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Reasons For Delay In Covid-19 Vaccine For The Younger Children

Kids are heading back to their schools and parents are getting more anxious as the kids are not vaccinated for a few more months. The reason for anxiety behind parents is valid as viruses are attacking the unvaccinated people.

On Tuesday, the American Academy of Pediatrics said that the cases are increasing exponentially since winter in the United States. Nearly quarter cases include children from the reports from the week till August 26. Children aged 12 and above can be vaccinated, but younger children are still not eligible for the Covid-19 vaccine.

Reasons For Delay In Covid-19 Vaccine For The Younger Children

According to the sources, the country is seeing a rise in cases among the children and filling up children’s hospitals at a faster rate in the Covid-19 hotspots of the country.

Although the vaccine for the kids would take longer, the process is taking more than usual.

Reasons For Delay In Covid-19 Vaccine For The Younger Children

Dr. Emily Chapman, senior vice president, and chief medical officer at the Children’s Minnesota have said that they were hoping to make vaccines for the kids before they got back to the school classroom but it didn’t happen.

Vaccines for younger children are at trial and once the results come, companies will need to submit the information to the US Food and Drug Administration for their assessment and authorization for the vaccines.

In a statement on CBC’s Face the Nation on Sunday, Dr. Scott Gottleib, a current board member of Covid-19 vaccine maker Pfizer and a former FDA commissioner, said the company will file for data in September for approval of the vaccines of children aged below 12 years, and they will apply for emergency use of the vaccine in October.

Once a manufacturer submits an application, there is no defined schedule for the immunization. Obtaining approval for the vaccine’s emergency use can take several weeks.

Dr. Stanley Perlman, a pediatrician, and professor of microbiology and immunology at the University of Iowa Health Care and is also on the FDA’s Vaccines and Related Biological Products Advisory Committee commented on the vaccines for children for younger ones. She said that we want it as soon as possible and along with that it should be right.

On Wednesday, Dr. Anthony Fauci, director of the National Institute of Allergy and Infectious Diseases told CNN’s Wolf Blitzer when asked about the covid-19 vaccine for younger ones before Thanksgiving. He replied that he hopes for it however, he does not want to get ahead of the FDA. He mentioned that one of the companies will submit the report in September and then FDA will assess the data for further process.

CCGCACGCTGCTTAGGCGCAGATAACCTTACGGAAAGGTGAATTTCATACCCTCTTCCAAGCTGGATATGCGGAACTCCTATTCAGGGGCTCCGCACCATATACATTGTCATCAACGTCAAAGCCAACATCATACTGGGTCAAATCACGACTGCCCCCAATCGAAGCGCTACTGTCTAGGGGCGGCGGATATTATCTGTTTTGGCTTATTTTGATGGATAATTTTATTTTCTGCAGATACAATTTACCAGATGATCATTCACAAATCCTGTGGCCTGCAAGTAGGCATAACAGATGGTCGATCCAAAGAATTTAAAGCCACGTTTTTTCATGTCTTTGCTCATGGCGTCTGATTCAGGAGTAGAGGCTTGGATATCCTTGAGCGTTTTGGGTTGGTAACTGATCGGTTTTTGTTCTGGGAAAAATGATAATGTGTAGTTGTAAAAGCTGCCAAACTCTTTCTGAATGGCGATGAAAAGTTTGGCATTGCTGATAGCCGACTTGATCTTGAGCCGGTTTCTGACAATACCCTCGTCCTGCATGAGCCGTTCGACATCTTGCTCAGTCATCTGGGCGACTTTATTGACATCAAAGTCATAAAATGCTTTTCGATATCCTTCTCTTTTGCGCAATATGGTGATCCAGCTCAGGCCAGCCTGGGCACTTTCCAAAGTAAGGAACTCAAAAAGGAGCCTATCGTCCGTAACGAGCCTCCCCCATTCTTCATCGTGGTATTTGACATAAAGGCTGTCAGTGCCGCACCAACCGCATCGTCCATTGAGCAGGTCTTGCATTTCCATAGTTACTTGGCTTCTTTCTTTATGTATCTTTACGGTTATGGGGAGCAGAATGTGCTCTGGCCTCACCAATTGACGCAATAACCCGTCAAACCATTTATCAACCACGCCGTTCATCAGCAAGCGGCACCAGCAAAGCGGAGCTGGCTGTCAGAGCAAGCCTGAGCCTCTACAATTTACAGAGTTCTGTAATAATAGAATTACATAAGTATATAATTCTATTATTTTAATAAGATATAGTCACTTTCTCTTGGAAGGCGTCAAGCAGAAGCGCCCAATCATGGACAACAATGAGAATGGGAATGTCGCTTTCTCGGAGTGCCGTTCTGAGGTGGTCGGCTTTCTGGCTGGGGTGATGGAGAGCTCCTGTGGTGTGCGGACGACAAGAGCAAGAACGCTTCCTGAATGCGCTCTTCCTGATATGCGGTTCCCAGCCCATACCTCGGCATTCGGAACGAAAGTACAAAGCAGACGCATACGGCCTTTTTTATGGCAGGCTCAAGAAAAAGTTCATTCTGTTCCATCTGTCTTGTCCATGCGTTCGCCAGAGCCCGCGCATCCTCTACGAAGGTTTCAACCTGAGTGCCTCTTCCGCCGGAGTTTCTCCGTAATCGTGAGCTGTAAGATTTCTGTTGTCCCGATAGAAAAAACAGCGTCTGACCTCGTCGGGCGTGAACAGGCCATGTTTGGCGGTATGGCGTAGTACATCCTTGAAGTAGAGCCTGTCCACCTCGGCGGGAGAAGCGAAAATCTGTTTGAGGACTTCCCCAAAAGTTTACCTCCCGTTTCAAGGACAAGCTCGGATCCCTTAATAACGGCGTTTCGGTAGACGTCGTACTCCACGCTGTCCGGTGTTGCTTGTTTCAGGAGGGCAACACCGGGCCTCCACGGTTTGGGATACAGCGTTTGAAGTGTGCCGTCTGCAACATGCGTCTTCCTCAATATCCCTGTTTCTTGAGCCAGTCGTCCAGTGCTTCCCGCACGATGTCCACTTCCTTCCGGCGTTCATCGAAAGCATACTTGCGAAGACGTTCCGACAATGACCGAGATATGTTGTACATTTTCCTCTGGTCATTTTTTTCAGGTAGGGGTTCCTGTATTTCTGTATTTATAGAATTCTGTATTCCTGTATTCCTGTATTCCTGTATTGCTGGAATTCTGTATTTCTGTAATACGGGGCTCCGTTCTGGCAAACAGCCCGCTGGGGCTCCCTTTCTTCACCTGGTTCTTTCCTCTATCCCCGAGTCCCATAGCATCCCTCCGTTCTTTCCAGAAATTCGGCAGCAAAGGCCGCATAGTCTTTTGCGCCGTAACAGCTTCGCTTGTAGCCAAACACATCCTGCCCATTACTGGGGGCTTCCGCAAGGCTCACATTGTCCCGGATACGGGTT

During the National Parent Teacher Association town hall, Dr. Rochelle Walensky, CDC Director said that she is hoping that the vaccine for the kids will be launched by Pfizer in 2021.

While talking with CNN, Pfizer said that they have researched by October or November and will ask the FDA for the authorization for the emergency use of the vaccines.

Pfizer’s trials for the vaccines for younger children are progressing and Moderna’s trial is still a few months behind.

The positive results of the Covid-19 vaccine for hundreds of adults who are vaccinated are not the substitute for the research which is required in kids’ vaccines.

Minnesota’s Chapman said that the science behind the younger kids’ vaccine should be rigorous and ensure better safety for them.

Scientists are using results from the adult’s trial combined with a full pediatric trial. As explained by Perlman, companies need not enroll 30,000 people for trials, rather they could do “Immuno bridging”. As indicated by data that the immune response of this age group is equivalent to the adults.

In June, vaccine advisers to the CDC said that the risk involved in getting younger kids vaccinated is much less. Risks include heart inflammation in adolescents and younger adults. However, these inflammation cases were mild and would resolve quickly with minimal treatment or on their own.

Trials for vaccines in children should start from the adults.

Dr. Kari Simonsen, who is leading the Pfizer vaccine trial at Children’s Hospital & Medical Center in Omaha, said that any vaccine for any condition should be tested first in adults and then in children because assumptions about the safety and tolerability of medicines for adults and children cannot be made.

After the trials and getting complete authorization from the FDA, the CDC’s Advisory Council on Immunization Practices will check once again and will give a formal recommendation related to vaccines like delivery, timing, storage, administration of the vaccine, and its distribution. Later on, the CDC director will review and approve it.

According to the experts, the best way to keep children safe is to keep them surrounded by adults who are vaccinated.

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